skip to navigation skip to content

Reset

Filter by

Course type

Show only:



Dates available




Places available




Theme




Filter search

Browse or search for courses


5 matching courses
Courses per page: 10 | 25 | 50 | 100


FAIR data are those that are Findable, Accessible, Interoperable and Reusable. Sounds simple enough, but what do each of these terms mean in a practical sense and how can your researchers tell if their research data is FAIR?

The Research Data Team at the Office of Scholarly Communication join forces with FOSTER Open Science to offer this practical course to help you get to grips with the key principles and consider how you can help your researchers make their data FAIRer.

Course commences Monday 4 March: book your place by Thursday 28 February.

This three-week, self-paced course will:

  • introduce you to the key terms and explain what they mean in a practical sense
  • demonstrate how data management planning can help to make data FAIR from the very start of research projects
  • show you how you can use freely available tools to help assess the FAIRness of data
  • provide you with the chance to FAIRify a sample dataset from the Apollo repository, and get feedback from your peers on its potential reusabilty.

The course consists of an online module followed by two short exercises (see below for details). During this time, participants will need to allocate between 2-4 hours to complete all of the course tasks. Upon successful completion of the course, participants will be awarded with a 'FAIR Data Assessor' badge.

You are then invited to attend a workshop on Monday 25 March with teams from FOSTER Open Science and the Office of Scholarly Communication to discuss your experiences in assessing the FAIRness of your chosen dataset, including any problems you encountered. We will also discuss guidelines on how to best support researchers in making their data FAIR. Find further details here about How FAIR is that research data?: a workshop (for research support staff including librarians and administrators in all disciplines).

The course is open to any staff involved in supporting researchers.

FAIR data are those that are Findable, Accessible, Interoperable and Reusable. Sounds simple enough, but what do each of these terms mean in a practical sense and how can you tell if your own research data is FAIR?

The Research Data Team at the Office of Scholarly Communication join forces with FOSTER Open Science to offer this practical course to help you get to grips with the key principles and consider how you can start to make your own data FAIRer.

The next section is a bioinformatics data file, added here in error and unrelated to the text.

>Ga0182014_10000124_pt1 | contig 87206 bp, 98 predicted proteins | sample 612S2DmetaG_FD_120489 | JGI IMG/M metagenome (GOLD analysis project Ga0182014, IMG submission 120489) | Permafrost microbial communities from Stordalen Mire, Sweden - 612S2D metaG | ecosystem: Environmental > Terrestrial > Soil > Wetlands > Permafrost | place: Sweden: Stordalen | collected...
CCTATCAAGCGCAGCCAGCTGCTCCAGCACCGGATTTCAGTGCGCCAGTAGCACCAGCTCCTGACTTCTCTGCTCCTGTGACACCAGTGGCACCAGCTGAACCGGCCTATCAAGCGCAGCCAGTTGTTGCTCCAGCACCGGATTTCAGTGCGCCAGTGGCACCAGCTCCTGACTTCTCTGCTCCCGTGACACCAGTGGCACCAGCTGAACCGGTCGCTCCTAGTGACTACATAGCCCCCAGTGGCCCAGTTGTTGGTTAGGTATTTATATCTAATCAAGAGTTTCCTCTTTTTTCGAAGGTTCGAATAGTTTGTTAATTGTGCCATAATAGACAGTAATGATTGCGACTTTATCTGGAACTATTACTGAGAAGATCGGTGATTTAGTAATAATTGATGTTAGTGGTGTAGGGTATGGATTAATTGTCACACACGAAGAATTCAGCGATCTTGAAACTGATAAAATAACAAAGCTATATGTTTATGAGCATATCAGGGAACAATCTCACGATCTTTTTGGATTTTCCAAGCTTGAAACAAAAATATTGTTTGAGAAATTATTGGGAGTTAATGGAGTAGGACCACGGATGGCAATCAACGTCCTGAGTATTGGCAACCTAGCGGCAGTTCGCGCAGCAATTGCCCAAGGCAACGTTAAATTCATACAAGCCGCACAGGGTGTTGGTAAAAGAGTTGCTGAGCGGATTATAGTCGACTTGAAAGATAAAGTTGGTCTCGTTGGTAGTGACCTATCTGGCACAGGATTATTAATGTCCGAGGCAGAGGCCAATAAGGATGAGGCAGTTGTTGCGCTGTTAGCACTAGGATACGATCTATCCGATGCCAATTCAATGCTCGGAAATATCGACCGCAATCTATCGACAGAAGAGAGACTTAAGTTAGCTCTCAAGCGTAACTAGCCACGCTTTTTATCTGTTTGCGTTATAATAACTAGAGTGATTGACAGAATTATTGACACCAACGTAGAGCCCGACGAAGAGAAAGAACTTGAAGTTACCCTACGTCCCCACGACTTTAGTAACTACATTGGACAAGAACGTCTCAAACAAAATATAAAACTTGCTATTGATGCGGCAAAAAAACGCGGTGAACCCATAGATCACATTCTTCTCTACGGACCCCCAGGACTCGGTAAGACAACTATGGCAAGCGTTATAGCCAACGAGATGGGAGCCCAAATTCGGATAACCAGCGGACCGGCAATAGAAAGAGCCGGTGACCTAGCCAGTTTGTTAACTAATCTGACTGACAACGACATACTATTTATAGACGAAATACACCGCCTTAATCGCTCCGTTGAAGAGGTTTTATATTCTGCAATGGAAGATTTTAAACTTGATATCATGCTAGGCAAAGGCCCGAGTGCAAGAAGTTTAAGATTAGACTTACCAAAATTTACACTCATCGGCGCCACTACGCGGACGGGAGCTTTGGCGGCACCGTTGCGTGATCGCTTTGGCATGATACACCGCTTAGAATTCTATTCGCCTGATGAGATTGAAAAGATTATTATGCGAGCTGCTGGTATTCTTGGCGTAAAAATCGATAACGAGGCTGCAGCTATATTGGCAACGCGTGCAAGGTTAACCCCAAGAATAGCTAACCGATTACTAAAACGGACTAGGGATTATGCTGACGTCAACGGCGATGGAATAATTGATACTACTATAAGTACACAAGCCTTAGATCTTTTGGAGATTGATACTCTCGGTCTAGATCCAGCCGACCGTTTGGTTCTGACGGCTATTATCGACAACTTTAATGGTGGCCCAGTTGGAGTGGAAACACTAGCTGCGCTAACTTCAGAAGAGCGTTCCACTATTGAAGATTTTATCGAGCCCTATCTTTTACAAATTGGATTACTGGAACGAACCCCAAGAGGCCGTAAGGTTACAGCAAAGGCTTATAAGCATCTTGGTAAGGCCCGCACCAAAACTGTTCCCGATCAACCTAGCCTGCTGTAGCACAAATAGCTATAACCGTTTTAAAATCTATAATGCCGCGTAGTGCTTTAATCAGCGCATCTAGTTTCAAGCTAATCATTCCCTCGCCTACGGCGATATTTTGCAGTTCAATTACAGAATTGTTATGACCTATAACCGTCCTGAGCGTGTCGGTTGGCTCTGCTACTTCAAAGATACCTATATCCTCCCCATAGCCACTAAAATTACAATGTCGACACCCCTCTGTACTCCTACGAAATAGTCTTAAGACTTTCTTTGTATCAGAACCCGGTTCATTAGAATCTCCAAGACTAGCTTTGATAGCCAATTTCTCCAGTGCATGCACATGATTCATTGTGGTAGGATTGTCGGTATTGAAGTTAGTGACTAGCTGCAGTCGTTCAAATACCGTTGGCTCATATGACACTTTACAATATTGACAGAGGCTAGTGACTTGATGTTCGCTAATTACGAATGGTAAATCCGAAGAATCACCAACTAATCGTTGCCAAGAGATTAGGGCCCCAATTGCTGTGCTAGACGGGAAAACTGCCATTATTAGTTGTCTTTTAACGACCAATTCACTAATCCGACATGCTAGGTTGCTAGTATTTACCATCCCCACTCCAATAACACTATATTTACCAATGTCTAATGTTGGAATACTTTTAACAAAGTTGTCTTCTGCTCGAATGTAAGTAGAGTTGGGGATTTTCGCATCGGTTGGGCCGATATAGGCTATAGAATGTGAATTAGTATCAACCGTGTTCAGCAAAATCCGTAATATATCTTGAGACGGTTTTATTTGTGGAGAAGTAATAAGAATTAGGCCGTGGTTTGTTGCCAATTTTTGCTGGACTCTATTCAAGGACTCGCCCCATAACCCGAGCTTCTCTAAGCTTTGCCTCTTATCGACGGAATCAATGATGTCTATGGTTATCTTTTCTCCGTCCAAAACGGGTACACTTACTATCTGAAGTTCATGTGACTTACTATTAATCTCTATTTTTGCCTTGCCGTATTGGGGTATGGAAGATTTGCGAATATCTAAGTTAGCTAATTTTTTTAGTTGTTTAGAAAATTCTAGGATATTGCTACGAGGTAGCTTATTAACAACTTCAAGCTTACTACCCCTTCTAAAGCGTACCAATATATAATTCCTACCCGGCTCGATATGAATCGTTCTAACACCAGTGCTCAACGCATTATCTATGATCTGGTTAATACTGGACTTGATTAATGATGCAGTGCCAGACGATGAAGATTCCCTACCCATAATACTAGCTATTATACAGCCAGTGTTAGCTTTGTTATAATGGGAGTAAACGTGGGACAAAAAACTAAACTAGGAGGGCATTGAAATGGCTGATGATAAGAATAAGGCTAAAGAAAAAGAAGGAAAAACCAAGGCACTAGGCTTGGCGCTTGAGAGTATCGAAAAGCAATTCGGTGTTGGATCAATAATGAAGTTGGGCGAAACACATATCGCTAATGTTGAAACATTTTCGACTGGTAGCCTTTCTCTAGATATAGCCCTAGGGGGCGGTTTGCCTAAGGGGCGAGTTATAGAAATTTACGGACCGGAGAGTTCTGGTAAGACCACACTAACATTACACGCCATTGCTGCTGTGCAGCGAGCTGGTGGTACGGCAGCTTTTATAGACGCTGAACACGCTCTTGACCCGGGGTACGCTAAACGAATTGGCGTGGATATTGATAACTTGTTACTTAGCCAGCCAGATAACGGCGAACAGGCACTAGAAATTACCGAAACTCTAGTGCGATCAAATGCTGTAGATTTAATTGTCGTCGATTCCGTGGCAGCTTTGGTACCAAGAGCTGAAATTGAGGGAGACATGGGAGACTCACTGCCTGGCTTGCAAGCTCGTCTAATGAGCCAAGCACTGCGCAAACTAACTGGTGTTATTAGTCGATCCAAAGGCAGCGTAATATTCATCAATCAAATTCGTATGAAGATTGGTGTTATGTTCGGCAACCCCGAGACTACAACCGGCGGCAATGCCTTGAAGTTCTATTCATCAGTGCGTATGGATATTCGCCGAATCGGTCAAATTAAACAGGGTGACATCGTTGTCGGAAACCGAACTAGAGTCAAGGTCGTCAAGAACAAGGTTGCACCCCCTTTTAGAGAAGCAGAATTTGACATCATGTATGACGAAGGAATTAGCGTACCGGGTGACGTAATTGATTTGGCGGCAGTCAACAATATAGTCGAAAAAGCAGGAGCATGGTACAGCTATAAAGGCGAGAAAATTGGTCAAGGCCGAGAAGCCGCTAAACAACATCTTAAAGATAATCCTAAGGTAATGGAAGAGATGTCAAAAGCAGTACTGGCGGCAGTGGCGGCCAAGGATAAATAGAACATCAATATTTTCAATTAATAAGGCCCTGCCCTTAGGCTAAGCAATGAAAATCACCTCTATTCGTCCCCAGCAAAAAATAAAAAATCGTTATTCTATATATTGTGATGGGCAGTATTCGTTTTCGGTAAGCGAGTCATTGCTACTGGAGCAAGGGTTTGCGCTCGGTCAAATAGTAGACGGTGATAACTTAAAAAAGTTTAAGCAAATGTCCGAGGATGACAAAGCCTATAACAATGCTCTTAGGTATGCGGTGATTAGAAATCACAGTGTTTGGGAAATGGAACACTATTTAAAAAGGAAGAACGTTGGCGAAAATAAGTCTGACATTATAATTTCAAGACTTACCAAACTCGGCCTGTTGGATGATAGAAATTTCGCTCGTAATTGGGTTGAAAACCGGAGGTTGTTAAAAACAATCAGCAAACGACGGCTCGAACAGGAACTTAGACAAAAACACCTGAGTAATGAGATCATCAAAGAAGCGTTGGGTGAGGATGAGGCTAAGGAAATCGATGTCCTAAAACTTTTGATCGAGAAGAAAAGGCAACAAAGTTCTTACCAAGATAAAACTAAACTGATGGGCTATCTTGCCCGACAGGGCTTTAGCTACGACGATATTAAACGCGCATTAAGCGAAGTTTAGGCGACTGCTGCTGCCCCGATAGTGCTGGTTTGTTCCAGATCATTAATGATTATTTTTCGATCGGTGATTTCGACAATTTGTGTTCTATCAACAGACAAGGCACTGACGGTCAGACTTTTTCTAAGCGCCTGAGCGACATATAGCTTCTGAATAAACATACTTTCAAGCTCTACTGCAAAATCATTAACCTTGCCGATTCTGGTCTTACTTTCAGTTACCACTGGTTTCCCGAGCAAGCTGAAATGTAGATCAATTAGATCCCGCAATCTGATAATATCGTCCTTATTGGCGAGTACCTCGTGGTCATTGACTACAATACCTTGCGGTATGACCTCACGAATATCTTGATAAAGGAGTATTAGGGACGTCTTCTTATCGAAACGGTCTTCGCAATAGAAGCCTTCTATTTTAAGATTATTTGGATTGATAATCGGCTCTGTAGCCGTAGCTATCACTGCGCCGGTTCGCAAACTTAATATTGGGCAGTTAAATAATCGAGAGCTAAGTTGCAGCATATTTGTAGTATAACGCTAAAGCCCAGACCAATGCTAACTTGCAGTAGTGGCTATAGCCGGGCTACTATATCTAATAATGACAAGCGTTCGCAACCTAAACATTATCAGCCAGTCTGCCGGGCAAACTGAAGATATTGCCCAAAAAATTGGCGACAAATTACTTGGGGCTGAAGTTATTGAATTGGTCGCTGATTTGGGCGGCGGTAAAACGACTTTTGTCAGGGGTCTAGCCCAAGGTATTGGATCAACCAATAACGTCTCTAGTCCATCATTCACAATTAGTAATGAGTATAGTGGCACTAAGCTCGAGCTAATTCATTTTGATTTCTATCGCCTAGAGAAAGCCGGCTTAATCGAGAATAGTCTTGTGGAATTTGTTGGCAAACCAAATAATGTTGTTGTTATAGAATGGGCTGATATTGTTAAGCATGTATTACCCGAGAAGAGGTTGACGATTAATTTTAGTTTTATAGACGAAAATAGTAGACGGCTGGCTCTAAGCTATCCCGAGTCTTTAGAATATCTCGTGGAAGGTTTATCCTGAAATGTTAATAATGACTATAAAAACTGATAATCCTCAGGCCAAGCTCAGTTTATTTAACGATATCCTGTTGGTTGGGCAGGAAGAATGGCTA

Course commences Monday 4 March: book your place by Thursday 28 February.

This three-week, self-paced course will:

  • introduce you to the key terms and explain what they mean in a practical sense
  • demonstrate how data management planning can help to make data FAIR from the very start of research projects
  • show you how you can use freely available tools to help assess the FAIRness of data
  • provide you with the chance to FAIRify your own data, or a sample dataset from the Apollo repository, and get feedback from your peers on its potential reusabilty.

The course consists of an online module followed by two short exercises (see below for details). During this time, participants will need to allocate between 2-4 hours to complete all of the course tasks. Upon successful completion of the course, participants will be awarded with a 'FAIR Data Assessor' badge.

You are then invited to attend a workshop on Monday 25 March with FOSTER and the Research Data Team from the Office of Scholarly Communication to discuss your experiences in assessing the FAIRness of your data, including any problems you encountered. You are welcome to bring examples of your data to this session to further develop your skills, or try your hand at FAIRifying more example datasets from Apollo. Find further details here about How FAIR is your research data?: a workshop (for researchers and postgraduate students in all disciplines).

The course is open to researchers and postgraduate students in all disciplines - arts, humanities and social sciences as well as sciences, technology, engineering, mathematics and medicine.

Solving the problem of Open Access or causing more trouble?

Open Access can be hard to understand at the best of times but one term that causes particular confusion is ‘mirror journals’. Promoted as one way of solving the problem of a lack of publisher interest in Open Access, these titles are appearing in every discipline but what are they?

Join the OSC for this information webinar to find out all about mirror journals, their history, the problems they can solve and those that they can potentially cause!

Open Access Update 2019 (for librarians) new Wed 17 Jul 2019   12:00 [Places]

What’s new in Open Access for 2019?

Open Access is a fast moving area but it can be hard to find time to keep up with the latest developments. This session offers a brief update on the biggest changes both within Cambridge and the wider world in the last year.

This course covers the practical steps you need to take in order to ensure that work submitted for publication by University of Cambridge researchers is compliant for REF2021.

We will introduce the principles of open access and open research, and guide you through the necessary steps to meet the open access requirements of REF2021. We will demonstrate key processes for uploading work to Symplectic, including choosing the right version of a work to upload. There will be plenty of time in the session to ask questions, and for you to try out uploading papers.

This course will be useful to you if you:

  • administer the uploading of research outputs to Symplectic Elements to make them open access
  • manage Symplectic profiles

4 other events...

Date Availability
Thu 11 Jul 2019 10:00 [Full]
Wed 11 Sep 2019 10:00 [Places]
Mon 7 Oct 2019 14:00 [Places]
Fri 8 Nov 2019 14:00 [Places]